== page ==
Comparison of The Epic of Gilgamesh and The BhagavadGita

The Epic of Gilgamesh is the oldest known written story and is the first narrative that gives an account of the search for immortality and perpetual youth. It is the mythical legend of Gilgamesh, King of Uruk who after experiencing the loss of a friend, vows to achieve immortality for himself. The epic is about the various adventures of the hero-king, Gilgamesh, his quest for immortality, and an account of the great flood. Gilgamesh was two-thirds god and one-third man, a hero, beautiful, courageous, terrifying and at the same time mortal like the rest. The story in the epic revolves around the relationship between Gilgamesh, and his half-wild friend, Enkidu. Gilgamesh disillusioned and unhappy with his rule embarks on dangerous quests with Enkidu and in one of the journeys, Enkidu meets with death. The epic, for the most part, focuses on Gilgamesh’s thoughts and sense of loss after the death of Enkidu and his search for immortality.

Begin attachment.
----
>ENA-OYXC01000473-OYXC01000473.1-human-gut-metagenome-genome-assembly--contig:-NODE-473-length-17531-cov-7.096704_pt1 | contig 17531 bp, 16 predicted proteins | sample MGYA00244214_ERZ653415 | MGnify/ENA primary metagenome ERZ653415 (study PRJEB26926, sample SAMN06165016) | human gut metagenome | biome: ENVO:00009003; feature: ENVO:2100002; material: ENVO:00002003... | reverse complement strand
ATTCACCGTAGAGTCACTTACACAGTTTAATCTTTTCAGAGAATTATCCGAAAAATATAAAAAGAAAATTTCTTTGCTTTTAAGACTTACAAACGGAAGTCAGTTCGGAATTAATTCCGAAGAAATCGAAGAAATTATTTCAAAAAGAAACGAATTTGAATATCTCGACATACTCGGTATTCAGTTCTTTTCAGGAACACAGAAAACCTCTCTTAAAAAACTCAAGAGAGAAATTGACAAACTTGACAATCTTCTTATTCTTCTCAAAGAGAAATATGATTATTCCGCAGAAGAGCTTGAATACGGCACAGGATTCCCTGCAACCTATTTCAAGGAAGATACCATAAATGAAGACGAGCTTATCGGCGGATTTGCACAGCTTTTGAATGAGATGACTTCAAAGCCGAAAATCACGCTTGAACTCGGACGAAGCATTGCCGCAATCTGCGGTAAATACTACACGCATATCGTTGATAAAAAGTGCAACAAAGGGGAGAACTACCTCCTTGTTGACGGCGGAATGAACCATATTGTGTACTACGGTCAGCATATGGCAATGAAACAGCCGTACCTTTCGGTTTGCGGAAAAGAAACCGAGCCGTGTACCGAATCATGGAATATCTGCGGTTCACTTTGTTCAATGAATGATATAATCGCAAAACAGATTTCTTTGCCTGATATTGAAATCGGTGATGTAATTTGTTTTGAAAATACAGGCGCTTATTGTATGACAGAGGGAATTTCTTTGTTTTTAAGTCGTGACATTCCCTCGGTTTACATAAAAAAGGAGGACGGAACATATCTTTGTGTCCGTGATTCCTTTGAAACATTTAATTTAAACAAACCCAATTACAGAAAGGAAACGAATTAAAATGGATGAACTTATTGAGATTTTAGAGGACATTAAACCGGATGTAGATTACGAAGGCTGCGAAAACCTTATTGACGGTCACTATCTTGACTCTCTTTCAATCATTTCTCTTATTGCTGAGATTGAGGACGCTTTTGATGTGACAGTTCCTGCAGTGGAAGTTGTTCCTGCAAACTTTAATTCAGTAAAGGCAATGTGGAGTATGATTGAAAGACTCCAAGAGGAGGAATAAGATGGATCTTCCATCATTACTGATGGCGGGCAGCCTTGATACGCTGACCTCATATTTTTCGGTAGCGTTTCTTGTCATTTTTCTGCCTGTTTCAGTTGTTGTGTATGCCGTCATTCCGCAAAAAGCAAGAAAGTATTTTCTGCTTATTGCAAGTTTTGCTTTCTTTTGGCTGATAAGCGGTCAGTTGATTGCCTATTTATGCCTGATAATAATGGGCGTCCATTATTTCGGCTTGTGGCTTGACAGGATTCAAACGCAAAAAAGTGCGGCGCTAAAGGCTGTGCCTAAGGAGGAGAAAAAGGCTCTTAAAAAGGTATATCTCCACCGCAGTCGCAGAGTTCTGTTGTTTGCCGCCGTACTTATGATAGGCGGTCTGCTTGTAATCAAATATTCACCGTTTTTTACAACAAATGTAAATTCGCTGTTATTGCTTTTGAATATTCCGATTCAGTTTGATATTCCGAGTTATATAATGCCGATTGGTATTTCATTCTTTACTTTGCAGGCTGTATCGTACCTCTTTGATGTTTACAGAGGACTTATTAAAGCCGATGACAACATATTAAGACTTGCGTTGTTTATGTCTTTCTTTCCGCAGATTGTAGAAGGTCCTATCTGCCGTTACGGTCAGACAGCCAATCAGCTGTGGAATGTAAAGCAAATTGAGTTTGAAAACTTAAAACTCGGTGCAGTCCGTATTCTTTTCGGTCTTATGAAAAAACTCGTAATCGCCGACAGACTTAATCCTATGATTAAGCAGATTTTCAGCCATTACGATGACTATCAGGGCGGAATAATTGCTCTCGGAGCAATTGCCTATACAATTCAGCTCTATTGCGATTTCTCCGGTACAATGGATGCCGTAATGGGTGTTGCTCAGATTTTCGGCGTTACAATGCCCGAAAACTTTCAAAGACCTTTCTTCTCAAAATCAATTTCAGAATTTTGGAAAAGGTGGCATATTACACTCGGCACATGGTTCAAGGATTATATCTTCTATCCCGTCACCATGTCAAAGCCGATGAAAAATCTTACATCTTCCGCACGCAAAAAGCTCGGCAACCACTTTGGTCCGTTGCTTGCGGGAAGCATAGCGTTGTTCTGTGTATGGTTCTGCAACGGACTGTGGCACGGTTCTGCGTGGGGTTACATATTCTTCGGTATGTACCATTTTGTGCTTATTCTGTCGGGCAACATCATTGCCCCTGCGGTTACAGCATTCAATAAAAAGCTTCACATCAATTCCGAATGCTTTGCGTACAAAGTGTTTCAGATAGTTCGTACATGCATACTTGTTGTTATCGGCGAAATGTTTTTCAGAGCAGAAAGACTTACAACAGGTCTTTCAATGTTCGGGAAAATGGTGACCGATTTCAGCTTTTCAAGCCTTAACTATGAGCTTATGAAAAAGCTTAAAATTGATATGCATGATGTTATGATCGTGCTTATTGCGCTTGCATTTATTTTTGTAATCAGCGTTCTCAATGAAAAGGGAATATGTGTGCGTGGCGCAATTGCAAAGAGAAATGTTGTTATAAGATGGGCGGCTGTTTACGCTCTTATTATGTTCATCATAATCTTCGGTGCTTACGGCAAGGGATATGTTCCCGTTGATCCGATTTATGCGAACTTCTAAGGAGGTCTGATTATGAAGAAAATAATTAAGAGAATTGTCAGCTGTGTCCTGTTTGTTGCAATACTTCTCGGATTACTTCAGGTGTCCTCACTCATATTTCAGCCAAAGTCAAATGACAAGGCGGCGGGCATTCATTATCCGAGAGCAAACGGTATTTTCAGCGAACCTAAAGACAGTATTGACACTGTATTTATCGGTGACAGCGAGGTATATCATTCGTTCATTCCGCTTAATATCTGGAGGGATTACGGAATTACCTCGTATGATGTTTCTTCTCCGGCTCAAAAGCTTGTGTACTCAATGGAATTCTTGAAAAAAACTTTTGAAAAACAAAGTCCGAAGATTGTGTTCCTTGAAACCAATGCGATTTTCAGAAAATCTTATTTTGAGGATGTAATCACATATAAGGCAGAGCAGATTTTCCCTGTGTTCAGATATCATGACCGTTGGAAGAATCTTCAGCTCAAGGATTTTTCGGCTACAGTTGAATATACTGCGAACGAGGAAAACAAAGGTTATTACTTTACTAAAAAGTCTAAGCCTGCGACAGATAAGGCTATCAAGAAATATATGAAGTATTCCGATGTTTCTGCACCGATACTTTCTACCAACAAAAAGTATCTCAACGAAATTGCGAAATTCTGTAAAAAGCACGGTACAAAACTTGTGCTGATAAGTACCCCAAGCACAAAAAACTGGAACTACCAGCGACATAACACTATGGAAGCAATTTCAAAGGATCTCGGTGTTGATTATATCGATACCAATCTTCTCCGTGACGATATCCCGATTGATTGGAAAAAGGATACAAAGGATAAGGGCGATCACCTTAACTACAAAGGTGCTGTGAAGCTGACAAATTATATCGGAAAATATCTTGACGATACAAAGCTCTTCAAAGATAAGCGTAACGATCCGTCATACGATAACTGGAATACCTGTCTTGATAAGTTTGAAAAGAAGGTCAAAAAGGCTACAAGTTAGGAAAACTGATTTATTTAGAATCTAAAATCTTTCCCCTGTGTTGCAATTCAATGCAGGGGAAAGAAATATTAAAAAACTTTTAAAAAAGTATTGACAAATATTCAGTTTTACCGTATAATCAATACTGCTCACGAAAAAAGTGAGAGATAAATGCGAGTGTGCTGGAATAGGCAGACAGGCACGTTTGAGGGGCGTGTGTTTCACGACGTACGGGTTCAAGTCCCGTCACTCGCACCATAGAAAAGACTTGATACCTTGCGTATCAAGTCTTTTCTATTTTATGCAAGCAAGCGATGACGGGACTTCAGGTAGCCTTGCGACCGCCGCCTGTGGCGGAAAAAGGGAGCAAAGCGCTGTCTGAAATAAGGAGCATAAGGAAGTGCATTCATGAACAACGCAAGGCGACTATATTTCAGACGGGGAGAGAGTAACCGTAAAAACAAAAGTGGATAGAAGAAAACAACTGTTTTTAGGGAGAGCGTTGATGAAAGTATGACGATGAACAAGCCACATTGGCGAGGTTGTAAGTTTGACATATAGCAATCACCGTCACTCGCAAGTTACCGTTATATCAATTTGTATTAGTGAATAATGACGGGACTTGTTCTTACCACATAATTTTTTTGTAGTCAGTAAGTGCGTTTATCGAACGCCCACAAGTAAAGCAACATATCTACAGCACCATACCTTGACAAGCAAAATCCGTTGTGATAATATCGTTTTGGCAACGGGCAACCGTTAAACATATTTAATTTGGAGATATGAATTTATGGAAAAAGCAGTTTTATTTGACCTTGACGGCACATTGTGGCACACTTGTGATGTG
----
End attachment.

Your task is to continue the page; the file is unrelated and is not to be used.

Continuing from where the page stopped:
Gilgamesh does not rest after Enkidu’s death but continues his journey to meet Utnapishtim, the only mortal who has been given everlasting life by the gods. When Gilgamesh asks Utnapishtim "How shall I find the life for which I am searching?" (The Epic of Gilgamesh), he says, "There is no permanence". He reveals the mystery of his everlasting life and tells Gilgamesh the story of the flood. He and his wife were granted eternal life by the gods after they survive the flood. He also tells the story of the gods who, unable to sleep because of the uproar created by mankind, wanted to destroy mankind, but for Ea, who instructed Utnapishtim to build a boat and "take up into [it] the seed of all living creatures" (The Epic of Gilgamesh). Utnapishtim also reveals a second mystery of the gods. He tells Gilgamesh that there is a plant growing under water which can restore youth. Gilgamesh finds the plant and decides to take it to Uruk to give it to the old men. But when Gilgamesh is&nbsp.bathing in a well, a serpent comes up and snatches away the plant, throws its skin off and returns to the well.&nbsp.